*Ironically the other JHU student that I know who got into med school started as IR! go figure.

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Not disagreeing with what you say but according to this third party article JHU places many in med school.

But I do agree money first. And avoid debt the best one can. And JHU doesn’t fit OPs stated goals.

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Absolutely true, @tsbna44- JHU does place a lot of students in med school! that’s why (as @skieurope keeps reminding us) ‘the plural of anecdote is not data’!

The general view is that (at every college / university) the majority of pre-meds do not actually end up at med school- indeed, don’t even end up applying to med school. I was thinking more of particular students i know who started out as pre-med & switched to a research/PhD focus, not b/c they didn’t get in, but b/c as their interests evolved their goal changed. This student might be a student who makes the same call at some point.

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@metro29 Please share the post from @sgopal2 with your parents. Including the stats for the med schools. My niece majored in psychology, great GPA and MCAT scores, great EC’s, went to a well known private school in the South. Only one admission to the in-state med school. Rejected from all the “prestigious” med schools. And this was ten years ago. It has only gotten even more competitive for students of Indian origin. The BME → med school path is poorly thought out, as stratospheric GPA’s are hard to maintain in an engineering program (hence the reason my niece picked psychology).


I wouldn’t dismiss the idea of biomedical engineering yet, despite OP’s interest in going to medical school. Would it be a far more difficult major than psychology? Yes. Does it mean that it’s out of the picture, no.

OP, if you decide not to go to medical school (whether you change your mind or do not receive an acceptance), what is it that you would like to do? Also, what is it about being a doctor that interests you? Knowing those answers can help figure out what you might want to major in, especially if your family expects you to be able to support yourself financially if you are not in school.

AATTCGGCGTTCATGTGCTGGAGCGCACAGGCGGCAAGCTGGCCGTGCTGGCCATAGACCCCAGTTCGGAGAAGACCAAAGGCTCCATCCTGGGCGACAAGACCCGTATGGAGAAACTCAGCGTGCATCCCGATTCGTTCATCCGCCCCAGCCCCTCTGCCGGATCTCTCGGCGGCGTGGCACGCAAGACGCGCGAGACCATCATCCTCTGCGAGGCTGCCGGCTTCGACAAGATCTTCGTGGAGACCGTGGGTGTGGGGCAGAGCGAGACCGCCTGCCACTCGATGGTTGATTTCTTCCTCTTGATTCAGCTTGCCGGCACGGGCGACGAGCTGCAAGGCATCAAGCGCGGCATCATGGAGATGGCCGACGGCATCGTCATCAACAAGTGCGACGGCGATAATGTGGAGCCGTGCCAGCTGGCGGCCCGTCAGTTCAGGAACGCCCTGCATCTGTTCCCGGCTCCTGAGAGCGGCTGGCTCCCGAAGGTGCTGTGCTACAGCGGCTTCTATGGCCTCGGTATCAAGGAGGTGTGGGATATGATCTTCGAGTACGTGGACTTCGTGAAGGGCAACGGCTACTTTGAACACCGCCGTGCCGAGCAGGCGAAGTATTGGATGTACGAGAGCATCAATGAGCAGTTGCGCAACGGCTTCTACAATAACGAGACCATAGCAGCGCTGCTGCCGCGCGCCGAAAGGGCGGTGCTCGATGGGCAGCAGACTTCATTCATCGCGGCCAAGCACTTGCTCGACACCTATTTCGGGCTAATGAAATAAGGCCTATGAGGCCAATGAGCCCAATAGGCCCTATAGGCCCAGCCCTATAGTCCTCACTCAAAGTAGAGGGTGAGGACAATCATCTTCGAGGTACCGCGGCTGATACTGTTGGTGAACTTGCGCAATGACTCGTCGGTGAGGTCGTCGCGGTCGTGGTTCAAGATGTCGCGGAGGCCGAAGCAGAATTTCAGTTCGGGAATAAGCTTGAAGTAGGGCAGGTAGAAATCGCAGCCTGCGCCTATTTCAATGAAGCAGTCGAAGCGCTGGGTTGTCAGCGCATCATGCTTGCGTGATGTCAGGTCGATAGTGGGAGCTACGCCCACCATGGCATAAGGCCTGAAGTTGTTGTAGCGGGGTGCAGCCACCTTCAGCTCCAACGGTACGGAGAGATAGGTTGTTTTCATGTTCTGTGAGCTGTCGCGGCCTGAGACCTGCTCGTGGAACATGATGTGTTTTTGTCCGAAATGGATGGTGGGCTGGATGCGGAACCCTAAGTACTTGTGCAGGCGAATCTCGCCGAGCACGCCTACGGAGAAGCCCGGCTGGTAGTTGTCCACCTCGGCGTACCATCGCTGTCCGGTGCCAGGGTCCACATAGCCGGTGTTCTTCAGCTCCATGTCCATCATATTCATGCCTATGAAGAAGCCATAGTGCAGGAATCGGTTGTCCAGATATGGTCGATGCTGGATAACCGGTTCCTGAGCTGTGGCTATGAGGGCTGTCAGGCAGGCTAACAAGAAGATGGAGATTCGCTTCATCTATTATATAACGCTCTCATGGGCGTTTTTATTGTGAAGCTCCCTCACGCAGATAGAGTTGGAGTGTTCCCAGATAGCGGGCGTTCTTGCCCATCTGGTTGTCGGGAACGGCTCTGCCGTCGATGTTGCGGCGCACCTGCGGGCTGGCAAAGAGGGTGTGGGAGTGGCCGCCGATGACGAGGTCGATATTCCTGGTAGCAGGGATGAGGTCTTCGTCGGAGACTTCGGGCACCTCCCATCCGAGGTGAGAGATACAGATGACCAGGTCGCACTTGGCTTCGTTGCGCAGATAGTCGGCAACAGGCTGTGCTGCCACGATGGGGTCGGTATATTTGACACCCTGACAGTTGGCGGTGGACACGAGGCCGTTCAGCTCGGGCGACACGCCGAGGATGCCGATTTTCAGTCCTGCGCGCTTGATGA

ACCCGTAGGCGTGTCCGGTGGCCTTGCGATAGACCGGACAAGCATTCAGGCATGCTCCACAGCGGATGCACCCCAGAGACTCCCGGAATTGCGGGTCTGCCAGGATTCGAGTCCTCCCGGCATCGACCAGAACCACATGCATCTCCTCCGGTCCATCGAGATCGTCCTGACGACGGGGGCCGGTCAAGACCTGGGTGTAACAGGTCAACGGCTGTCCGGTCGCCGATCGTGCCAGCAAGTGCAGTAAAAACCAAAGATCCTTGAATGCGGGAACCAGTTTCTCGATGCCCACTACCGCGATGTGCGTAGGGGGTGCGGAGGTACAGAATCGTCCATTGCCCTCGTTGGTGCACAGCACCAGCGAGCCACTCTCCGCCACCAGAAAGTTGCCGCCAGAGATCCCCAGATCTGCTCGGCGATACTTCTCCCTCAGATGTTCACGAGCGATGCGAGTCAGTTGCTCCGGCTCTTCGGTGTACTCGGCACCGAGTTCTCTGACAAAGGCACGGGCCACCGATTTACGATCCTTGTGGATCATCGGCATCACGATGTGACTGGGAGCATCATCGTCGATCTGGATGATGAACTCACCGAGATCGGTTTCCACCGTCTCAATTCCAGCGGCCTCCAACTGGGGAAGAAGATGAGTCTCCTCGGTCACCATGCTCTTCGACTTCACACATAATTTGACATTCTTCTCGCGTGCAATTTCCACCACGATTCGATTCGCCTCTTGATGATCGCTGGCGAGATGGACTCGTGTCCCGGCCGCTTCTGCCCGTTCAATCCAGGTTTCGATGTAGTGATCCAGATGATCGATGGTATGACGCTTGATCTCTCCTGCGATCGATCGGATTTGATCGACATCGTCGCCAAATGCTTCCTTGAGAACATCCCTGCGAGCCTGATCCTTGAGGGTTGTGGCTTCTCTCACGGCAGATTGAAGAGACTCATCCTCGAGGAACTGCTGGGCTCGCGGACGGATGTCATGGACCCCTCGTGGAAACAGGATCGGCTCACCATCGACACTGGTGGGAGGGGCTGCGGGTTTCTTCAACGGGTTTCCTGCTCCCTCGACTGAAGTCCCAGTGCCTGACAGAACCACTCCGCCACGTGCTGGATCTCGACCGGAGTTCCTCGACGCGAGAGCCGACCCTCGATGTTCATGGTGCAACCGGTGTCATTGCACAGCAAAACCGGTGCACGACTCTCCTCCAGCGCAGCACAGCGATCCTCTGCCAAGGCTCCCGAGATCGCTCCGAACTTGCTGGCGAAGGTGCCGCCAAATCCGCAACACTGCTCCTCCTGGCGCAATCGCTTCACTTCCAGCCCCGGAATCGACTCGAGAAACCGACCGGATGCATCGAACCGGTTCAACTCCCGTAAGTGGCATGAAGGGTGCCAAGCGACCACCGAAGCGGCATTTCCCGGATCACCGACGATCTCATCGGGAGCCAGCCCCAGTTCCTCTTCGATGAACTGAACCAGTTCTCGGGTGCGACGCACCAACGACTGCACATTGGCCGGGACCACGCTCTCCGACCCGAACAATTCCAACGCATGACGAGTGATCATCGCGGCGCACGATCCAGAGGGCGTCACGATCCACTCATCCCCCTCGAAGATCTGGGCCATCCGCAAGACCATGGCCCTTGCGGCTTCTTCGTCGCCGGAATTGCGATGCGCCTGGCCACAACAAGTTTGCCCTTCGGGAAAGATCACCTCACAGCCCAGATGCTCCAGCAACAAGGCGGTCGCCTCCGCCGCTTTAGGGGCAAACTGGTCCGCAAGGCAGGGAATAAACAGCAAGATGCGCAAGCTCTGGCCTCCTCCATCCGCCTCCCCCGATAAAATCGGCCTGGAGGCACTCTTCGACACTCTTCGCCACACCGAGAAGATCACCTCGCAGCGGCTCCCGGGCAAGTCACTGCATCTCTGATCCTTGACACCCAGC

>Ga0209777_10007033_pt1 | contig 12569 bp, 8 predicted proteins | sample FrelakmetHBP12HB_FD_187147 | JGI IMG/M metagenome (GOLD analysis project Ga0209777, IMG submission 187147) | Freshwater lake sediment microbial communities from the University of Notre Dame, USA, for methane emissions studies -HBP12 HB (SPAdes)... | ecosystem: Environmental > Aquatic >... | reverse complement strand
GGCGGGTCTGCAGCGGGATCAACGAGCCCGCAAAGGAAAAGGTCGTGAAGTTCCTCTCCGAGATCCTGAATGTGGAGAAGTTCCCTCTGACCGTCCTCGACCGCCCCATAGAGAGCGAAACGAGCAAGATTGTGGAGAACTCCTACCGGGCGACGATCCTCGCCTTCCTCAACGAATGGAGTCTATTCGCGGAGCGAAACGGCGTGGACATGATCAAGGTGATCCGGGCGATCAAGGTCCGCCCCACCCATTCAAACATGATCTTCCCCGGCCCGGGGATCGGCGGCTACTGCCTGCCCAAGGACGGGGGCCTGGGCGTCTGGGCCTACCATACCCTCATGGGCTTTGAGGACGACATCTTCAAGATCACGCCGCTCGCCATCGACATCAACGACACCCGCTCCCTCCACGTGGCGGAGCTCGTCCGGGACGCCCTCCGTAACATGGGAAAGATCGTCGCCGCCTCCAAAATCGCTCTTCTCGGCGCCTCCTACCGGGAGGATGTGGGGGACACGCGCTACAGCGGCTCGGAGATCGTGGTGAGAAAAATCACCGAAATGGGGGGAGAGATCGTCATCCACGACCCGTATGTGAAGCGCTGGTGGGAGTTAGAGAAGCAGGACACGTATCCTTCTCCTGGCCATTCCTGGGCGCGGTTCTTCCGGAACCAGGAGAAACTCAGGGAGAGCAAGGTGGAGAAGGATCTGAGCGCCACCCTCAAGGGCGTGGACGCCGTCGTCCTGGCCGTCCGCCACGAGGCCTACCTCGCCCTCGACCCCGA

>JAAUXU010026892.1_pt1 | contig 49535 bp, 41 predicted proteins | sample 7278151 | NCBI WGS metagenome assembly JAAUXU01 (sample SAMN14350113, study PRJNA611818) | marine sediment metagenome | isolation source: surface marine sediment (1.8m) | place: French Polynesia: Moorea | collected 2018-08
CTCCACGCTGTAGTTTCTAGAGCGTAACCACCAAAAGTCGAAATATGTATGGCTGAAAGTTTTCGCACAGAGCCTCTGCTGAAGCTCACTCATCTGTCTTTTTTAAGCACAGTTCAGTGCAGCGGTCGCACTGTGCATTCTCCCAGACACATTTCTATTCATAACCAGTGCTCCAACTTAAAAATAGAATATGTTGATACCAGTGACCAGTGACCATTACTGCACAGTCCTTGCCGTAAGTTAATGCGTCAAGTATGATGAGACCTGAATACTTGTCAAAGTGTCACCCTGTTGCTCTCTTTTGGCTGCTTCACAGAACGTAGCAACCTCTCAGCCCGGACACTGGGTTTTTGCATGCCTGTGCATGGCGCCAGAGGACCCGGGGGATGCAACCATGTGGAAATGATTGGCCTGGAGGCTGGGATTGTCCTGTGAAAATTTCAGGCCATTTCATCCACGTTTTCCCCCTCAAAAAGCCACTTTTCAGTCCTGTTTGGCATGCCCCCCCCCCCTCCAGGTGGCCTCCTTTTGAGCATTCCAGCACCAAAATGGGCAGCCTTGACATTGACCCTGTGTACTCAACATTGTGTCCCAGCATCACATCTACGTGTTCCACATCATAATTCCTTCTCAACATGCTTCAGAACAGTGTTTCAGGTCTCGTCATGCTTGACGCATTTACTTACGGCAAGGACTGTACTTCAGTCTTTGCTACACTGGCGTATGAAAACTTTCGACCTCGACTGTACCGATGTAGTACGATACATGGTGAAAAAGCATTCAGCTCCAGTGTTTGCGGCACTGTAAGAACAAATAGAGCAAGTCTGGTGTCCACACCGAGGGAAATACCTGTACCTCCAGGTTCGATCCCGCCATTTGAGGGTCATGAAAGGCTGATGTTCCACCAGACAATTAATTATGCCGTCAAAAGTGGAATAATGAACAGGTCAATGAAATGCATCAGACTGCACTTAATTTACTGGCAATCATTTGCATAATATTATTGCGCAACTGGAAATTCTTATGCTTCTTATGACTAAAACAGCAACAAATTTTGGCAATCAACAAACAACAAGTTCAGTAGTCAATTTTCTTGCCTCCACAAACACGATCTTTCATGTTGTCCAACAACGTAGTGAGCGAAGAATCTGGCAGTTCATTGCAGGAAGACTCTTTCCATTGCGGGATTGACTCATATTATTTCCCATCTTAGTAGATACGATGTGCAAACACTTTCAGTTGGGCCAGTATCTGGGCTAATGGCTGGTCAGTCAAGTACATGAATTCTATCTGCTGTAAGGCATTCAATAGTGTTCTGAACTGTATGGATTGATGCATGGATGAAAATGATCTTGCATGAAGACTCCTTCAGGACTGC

Going to a school like UAB that offers biomedical engineering but lots of other health-related options might be a good fit for OP. He can do the desired research and observations, and although there are many strong students there, they won’t all be students from the 98th percentile or above unlike some other places, like Johns Hopkins.


when he gets to medical school his level of financial indebtedness will be a few hundred thousand ahead at UAB vs Hopkins!!

And that should not be dismissed. UAB is an excellent @AustenNut recommendation.

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Have you visited Hopkins?

If not, do so – it’s a good idea to visit the school before 100% committing to an ED app.


Just wanted to add a few other schools that OP might want to consider. They’re all ABET-accredited for biomedical engineering, would be in some great locations for observations and research or internships, and I think that he would stand a very good chance at excellent merit aid. You could easily go to med school from any one of these schools.

  • U. of Memphis
  • Marquette (WI, in Milwaukee)
  • Milwaukee School of Engineering (WI)
  • Duquesne (PA, in Pittsburgh)
  • U. of Kentucky (in Lexington)
  • U. of Louisville (KY)